The Wailing Wall (also known as the Western Wall) in Jerusalem is the holiest site in Judaism because it is the only remainder of what is believed to be the temple destroyed in 70 AD by the Romans. Jews make pilgrimages to the wall to pray, lament the loss of the temple and place written prayers within the cracks of the wall. Jews and non-Jews alike are welcome to visit the wall and its adjacent plaza to pray and observe. Because it is considered holy ground, women and men must adhere to a modest dress code to approach the wall. According to Jewish tradition, there are different sections for men and women to pray at the wall.
Visitors to the Western Wall must enter the plaza adjacent to the Western Wall through one of few entrances with guards and metal detectors. Once you are cleared to enter, the plaza is an attractive gathering place paved with smooth stone matching the color of the Wall. An air-conditioned visitors' center is an excellent resource for non-Jews, as it plays informative films about the history of Judaism and the Western Wall. The center also has a museum dedicated to remembering the Holocaust of World War II and justifying the validity of the Jewish state. The Israeli flag flies above the plaza with Islam's Al-Aqsa Mosque in the background above the temple.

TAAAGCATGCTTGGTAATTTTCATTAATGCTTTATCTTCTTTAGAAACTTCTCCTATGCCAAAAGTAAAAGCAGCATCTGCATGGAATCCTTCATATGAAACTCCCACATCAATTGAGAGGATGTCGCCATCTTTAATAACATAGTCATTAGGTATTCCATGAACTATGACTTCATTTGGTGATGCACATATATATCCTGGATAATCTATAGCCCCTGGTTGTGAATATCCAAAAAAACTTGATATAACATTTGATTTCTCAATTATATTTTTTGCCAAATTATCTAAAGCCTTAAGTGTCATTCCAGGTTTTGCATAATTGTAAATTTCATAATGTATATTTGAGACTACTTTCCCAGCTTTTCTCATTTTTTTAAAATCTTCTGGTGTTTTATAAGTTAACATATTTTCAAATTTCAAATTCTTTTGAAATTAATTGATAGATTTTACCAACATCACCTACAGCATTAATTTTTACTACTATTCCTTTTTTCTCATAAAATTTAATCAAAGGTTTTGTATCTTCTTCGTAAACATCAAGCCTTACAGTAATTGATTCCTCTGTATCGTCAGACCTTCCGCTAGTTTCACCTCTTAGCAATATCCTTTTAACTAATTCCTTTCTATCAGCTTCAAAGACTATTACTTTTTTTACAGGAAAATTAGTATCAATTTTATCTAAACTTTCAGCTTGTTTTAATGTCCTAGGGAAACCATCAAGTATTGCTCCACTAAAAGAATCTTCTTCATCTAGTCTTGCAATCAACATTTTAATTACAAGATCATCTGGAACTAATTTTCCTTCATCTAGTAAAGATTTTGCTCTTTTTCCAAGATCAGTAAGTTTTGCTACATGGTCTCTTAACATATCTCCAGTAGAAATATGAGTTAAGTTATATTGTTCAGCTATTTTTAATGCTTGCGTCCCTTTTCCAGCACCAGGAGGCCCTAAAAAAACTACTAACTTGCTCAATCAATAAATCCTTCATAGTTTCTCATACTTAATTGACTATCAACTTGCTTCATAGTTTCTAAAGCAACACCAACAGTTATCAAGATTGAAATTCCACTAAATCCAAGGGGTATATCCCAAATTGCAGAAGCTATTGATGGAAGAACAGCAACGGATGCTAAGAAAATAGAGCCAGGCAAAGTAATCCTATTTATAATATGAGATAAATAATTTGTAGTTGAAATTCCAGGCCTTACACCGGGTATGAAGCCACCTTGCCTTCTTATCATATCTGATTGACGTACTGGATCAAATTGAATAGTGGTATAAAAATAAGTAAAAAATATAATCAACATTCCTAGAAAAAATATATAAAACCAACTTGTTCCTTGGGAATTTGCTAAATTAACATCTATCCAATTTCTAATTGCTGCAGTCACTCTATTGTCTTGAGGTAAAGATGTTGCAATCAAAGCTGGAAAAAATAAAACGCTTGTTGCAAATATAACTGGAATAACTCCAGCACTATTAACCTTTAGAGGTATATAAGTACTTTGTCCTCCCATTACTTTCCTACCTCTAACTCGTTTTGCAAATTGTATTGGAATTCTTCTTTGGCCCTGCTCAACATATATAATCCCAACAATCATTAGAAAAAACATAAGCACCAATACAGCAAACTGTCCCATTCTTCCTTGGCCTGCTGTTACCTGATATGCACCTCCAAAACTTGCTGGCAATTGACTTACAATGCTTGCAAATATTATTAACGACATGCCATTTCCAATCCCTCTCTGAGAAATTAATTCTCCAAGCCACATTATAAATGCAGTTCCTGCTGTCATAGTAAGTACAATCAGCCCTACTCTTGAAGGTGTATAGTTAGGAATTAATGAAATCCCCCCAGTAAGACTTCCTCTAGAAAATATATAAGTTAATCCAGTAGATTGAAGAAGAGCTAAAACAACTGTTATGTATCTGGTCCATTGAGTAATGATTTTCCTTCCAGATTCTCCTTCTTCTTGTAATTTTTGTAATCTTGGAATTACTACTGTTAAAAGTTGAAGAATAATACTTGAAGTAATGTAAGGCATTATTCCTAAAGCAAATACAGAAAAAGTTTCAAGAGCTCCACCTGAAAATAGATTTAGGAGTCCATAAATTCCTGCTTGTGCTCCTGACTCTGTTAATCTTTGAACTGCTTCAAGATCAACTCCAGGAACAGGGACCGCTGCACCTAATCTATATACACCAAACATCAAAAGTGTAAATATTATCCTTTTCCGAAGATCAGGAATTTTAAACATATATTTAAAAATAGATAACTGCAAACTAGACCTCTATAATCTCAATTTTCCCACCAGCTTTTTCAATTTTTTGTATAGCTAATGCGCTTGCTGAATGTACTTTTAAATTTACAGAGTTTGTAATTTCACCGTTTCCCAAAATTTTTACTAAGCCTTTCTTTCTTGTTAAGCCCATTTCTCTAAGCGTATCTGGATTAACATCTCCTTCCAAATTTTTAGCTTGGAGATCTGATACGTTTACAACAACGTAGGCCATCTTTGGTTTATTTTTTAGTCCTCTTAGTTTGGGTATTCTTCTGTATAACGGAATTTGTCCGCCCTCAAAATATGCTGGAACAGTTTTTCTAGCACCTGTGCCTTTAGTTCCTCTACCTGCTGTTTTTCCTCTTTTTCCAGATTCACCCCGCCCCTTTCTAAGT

Women wanting to approach the wall to pray or observe may only do so wearing modest clothing. Though signs ask women to consider the holy nature of the place, some tourists insist on working on their tans. Appropriate clothing is neutral colored trousers and top with sleeves. If a female visitor is wearing a sleeveless shirt, there are dark-colored shawls available in a basket to wrap around her arms. If she is wearing a short skirt that reveals her legs, she will be asked to wrap a provided cover around her. The visitor need not feel self-conscious as many tourists wear the provided coverings. Once you are done visiting the wall, remove the shawl and skirt cover and return to the basket.
Men wishing to enter the prayer section of the wall are required to wear either a Jewish skull cap called a yamakah or kippah or a hat. Any hat will do as long as it fits the visitor's head and doesn't have overt decorations. If a male visitor does not have a hat, he may take a paper yamakah provided at the entrance to the prayer section of the wall. Males may also venture into a special prayer room exclusively set aside for Orthodox males who sometimes pray in the room for hours at a time.